Tobacco, a tetraploid plant species, has played a pioneering role in plant research, laying part of the groundwork for modern agricultural biotechnology. Modern tobacco cultivars have been developed to produce high carotenoid content, given that carotenoids are aromatic precursors for tobacco quality. CuiBi One (CB1, Nicotiana tabacum) is a famous tobacco cultivar in China, known for the high levels of carotenoids in its mature leaves. In this study, a lycopene β-cyclase gene named Ntβ-LCY1 from tobacco was chosen for cloning and function characterization. The transcript expression levels of the Ntβ-LCY gene were analyzed in different developmental stages and in response to salt, drought, and ABA treatment, using both RNA sequencing and quantitative real-time PCR (qRT-PCR). The function of the Ntβ-LCY1 gene in salt and drought stress tolerance was investigated with overexpression (OE) and RNA interference (RNAi) plants. Transgenic OE plants had significantly improved salt and drought tolerance compared to wild-type (WT) plants. Our results suggest that Ntβ-LCY1 plays an important role in carotenoid accumulation and tolerance to abiotic stress, and indicate that Ntβ-LCY1 may prove useful in potential applications for molecular breeding and/or biotechnology in plants.

2. Results

2.1. RNA Sequencing Analysis of Genes in the Carotenoid Biosynthetic Pathway and the Characterization of Ntβ-LCY Genes

To analyze the function of carotenoid biosynthetic genes in the CB1 cultivar, leaf samples were collected at the fast growing stage (FGS), the flowering stage (FS), the topping stage (TS), and the lower leaf maturity stage (LLMS). RNA sequencing was used to analyze the differential expression of various RNA transcripts. The transcript levels of the genes in the carotenoid biosynthetic pathway are displayed in Table 1. Interestingly, we found that two copies of β-LCY showed the highest transcript levels in the lower leaf maturity stage, although the transcript levels of most of the genes in the carotenoid biosynthetic pathway showed a declining trend from the flowering stage to lower leaf maturity stage, which suggested that the β-LCY gene might play an important role in the accumulation of carotenoids in mature tobacco leaves. There are two transcribed copies of β-LCY genes in the tobacco genome (China tobacco database V2.0). We found two β-LCY genes in the RNA sequencing results; these were designated as Ntβ-LCY1 and Ntβ-LCY2. It can be seen from the results of the RNA sequencing that Ntβ-LCY1 was more strongly expressed than Ntβ-LCY2 in all four of the tested developmental stages of tobacco, which suggests that Ntβ-LCY1 may be relatively more important for biological functions than Ntβ-LCY2. We designed primers to clone the coding region of Ntβ-LCY1 from a CB1 leaf cDNA library. The cloned gene was 1503 bp in length and was predicted to encode a 500 amino acid protein with a calculated MW (molecular weight) of 56.05 kDa and a predicted pI of 6.68. Subsequently, we used a similar approach to clone the full-length Ntβ-LCY1 gene from genomic DNA of CB1, and found that the complete gene sequence was 1503 bp in length, indicating that the Ntβ-LCY1 gene had no introns. Sequence alignment revealed that the putative protein encoded by Ntβ-LCY1 likely shared high sequence identity with Ntβ-LCY2 and six other known β-LCY protein sequences from Nicotiana tomentosiformis, Nicotiana sylvestris, Solanum tuberosum, Solanum lycopersicum, Capsicum annuum, and Arabidopsis (Figure 1, Table 2). The coding regions of the Ntβ-LCY1 and Ntβ-LCY2 genes were highly similar to each other, with 97.1% identity between the two nucleotide sequences and 96.8% identity between the two amino acid sequences. In addition, the sequence identity between Ntβ-LCY1 and β-LCY in Nicotiana tomentosiformis was 99.8%, while the sequence identity between Ntβ-LCY2 and β-LCY in Nicotiana sylvestris was 100%. The results were validated by phylogenetic analysis done in MEGA5 using the UPGMA method [33]. According to the phylogenetic tree, Ntβ-LCY1 was grouped with the β-LCY gene from Nicotiana tomentosiformis, while Ntβ-LCY2 was grouped with the β-LCY gene from Nicotiana sylvestris (Figure 2). The β-LCYs genes of Solanaceae plants were clustered into a separate branch.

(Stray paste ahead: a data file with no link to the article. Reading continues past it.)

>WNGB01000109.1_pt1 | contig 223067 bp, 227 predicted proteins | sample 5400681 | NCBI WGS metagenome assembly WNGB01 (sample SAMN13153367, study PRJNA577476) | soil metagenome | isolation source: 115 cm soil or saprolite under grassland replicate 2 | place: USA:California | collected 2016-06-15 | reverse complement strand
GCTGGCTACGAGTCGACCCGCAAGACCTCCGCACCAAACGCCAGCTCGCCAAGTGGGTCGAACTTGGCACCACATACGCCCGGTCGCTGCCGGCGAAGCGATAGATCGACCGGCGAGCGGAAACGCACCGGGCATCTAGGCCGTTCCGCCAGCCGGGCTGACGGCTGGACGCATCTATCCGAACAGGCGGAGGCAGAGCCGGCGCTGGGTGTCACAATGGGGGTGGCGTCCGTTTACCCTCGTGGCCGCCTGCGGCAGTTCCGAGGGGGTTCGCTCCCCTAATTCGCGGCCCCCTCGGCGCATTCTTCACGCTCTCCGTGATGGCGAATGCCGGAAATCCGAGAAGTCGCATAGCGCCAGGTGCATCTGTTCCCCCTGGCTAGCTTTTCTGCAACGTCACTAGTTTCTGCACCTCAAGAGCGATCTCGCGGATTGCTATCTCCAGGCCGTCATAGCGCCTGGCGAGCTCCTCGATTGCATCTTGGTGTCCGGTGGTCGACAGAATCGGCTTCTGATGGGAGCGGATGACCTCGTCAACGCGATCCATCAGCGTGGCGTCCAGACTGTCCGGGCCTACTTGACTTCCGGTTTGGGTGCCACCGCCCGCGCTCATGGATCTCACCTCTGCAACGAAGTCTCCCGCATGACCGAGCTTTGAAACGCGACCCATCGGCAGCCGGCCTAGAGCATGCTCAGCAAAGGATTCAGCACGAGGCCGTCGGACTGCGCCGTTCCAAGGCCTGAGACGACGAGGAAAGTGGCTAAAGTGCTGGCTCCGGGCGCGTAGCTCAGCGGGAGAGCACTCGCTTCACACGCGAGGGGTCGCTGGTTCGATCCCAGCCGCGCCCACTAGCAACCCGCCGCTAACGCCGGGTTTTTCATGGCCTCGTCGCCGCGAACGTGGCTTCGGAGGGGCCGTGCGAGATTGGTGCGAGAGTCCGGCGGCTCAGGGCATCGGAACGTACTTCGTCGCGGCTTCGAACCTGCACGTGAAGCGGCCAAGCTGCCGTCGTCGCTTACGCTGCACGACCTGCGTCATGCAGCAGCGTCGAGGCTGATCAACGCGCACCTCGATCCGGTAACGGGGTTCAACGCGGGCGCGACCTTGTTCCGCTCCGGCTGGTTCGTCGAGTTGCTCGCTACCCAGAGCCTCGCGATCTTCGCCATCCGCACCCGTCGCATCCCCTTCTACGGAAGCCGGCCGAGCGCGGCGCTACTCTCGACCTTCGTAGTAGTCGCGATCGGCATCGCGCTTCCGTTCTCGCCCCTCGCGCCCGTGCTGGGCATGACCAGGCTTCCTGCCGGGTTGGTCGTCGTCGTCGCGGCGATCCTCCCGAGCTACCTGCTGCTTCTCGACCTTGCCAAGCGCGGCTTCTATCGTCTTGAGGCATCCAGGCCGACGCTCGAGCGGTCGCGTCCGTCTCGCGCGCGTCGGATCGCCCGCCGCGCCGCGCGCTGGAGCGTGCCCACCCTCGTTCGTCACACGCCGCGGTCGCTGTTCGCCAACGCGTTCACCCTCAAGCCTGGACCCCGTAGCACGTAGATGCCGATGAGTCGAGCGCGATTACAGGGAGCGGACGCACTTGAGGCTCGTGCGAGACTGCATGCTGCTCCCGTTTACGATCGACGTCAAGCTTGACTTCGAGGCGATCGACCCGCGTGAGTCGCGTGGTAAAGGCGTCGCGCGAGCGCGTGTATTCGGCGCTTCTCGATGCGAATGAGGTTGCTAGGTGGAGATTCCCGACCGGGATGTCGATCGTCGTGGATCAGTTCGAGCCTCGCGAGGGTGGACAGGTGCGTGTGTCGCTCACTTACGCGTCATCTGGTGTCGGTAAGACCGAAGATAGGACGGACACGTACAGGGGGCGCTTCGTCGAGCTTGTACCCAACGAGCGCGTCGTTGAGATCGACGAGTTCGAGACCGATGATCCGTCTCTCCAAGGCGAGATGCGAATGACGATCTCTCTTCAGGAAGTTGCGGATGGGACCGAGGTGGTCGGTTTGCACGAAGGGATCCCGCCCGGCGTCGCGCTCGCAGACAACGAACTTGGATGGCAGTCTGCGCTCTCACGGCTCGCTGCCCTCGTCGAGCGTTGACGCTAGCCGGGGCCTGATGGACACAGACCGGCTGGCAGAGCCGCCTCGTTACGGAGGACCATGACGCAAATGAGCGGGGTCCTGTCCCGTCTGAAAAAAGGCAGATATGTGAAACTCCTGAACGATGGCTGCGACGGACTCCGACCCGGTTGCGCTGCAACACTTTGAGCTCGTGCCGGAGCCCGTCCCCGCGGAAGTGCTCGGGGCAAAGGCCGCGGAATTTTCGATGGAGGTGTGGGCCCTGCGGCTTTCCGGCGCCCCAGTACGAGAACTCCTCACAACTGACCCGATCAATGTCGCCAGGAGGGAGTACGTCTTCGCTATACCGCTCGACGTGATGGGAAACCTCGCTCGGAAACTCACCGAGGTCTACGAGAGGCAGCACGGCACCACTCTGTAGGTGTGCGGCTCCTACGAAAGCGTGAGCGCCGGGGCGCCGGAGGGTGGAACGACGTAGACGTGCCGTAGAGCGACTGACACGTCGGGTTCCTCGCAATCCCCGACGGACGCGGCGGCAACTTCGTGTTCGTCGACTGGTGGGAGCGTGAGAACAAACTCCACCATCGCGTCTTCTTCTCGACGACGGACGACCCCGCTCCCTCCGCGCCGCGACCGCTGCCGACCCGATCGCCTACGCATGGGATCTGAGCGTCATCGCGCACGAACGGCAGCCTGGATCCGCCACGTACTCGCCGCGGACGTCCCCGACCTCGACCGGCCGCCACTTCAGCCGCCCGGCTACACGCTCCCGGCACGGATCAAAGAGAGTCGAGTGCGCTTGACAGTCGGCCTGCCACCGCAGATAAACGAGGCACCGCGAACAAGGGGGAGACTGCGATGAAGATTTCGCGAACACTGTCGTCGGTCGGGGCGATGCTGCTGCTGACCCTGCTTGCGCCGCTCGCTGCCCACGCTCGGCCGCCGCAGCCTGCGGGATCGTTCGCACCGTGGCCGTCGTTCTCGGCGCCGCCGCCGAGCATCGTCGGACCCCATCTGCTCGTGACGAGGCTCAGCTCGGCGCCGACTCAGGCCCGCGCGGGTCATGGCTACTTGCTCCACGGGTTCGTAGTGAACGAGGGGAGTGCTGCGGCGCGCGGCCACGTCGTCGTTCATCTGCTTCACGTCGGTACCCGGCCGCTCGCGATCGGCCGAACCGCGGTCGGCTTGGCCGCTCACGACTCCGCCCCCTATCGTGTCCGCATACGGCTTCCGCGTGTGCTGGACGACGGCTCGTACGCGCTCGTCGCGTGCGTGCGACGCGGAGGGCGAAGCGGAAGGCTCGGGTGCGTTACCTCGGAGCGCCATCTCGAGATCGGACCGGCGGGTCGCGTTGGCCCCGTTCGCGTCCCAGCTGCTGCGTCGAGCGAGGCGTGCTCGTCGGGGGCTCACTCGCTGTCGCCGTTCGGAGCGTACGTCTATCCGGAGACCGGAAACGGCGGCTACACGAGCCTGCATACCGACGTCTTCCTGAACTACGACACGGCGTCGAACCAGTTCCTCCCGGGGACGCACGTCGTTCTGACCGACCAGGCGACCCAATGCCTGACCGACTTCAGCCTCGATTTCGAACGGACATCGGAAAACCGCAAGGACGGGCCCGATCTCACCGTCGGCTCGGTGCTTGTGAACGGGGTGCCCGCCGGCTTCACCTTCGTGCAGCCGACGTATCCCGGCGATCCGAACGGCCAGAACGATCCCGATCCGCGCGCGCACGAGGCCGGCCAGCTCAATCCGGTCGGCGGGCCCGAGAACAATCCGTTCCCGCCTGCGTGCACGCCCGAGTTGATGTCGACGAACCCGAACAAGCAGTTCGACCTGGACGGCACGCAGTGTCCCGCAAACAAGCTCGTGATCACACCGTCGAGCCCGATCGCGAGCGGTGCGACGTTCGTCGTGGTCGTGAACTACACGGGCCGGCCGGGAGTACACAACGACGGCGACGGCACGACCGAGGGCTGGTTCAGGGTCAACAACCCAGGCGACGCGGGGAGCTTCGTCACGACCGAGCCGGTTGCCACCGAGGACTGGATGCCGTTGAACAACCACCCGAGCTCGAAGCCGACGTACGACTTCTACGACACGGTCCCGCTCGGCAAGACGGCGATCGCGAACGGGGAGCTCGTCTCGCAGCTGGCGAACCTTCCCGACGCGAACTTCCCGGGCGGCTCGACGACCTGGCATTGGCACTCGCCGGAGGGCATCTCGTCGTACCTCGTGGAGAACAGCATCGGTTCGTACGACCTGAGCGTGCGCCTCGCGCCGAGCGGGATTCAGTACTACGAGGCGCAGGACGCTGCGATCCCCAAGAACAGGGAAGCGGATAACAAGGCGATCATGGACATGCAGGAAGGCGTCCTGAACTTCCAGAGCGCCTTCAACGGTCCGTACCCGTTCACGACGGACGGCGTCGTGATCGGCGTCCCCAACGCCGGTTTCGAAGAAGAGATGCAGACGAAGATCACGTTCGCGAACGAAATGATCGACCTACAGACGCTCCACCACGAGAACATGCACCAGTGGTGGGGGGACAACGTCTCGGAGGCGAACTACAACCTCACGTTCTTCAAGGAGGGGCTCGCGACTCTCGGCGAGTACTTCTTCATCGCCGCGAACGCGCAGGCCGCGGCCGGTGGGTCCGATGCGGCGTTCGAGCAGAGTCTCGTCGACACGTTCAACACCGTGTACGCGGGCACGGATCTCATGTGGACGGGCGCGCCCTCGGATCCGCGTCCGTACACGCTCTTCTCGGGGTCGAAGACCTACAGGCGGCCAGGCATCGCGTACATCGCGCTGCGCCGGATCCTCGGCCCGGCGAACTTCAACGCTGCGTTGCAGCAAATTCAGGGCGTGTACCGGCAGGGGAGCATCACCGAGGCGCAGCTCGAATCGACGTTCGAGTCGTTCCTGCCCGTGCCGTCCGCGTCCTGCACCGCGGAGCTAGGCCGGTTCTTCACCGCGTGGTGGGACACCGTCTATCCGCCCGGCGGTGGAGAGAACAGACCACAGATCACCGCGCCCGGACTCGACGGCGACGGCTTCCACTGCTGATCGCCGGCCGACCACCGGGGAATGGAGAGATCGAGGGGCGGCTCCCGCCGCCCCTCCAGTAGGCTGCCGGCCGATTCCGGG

Table 1. Transcript levels of genes in the carotenoid biosynthetic pathway based on RNA sequencing analysis of samples from leaves of four different growth stages in tobacco, including the fast growing stage (FGS), the flowering stage (FS), the topping stage (TS), and the lower leaf maturity stage (LLMS). The full-length and coding sequences of gene in the carotenoid biosynthetic pathway are listed in Supplementary File 1.
Table 1. Transcript levels of genes in the carotenoid biosynthetic pathway based on RNA sequencing analysis of samples from leaves of four different growth stages in tobacco, including the fast growing stage (FGS), the flowering stage (FS), the topping stage (TS), and the lower leaf maturity stage (LLMS). The full-length and coding sequences of gene in the carotenoid biosynthetic pathway are listed in Supplementary File 1.
GeneTranscript IDGene IDSample_FGSSample_FSSample_TSSample_LLMS
PSY1mRNA_108630_cdsNtab052309050.0020.2626.2626.84
PSY2mRNA_24759_cdsNtab01410805.726.435.154.42
PSY3mRNA_28820_cdsNtab058261090.1931.835.0248.05
PSY4mRNA_3350_cdsNtab047014046.2935.5424.1726.29
PDS1mRNA_13725_cdsNtab074631079.5042.7456.1365.04
PDS2mRNA_73042_cdsNtab0595110103.6663.2280.4264.72
ZDSmRNA_101234_cdsNtab065384082.8962.5670.3962.62
CRTISO1mRNA_114973_cdsNtab063454044.6126.4233.4623.74
CRTISO2mRNA_122944_cdsNtab002730024.7914.2719.222.76
CRTISO3mRNA_78351_cdsNtab073608014.3415.2615.0318.19
β-LCY1mRNA_46713_cdsNtab026895054.0237.9737.5155.58
β-LCY2mRNA_18729_cdsNtab038339043.5634.129.1444.63
ε-LCY1mRNA_60735_cdsNtab000611048.6522.3129.7432.46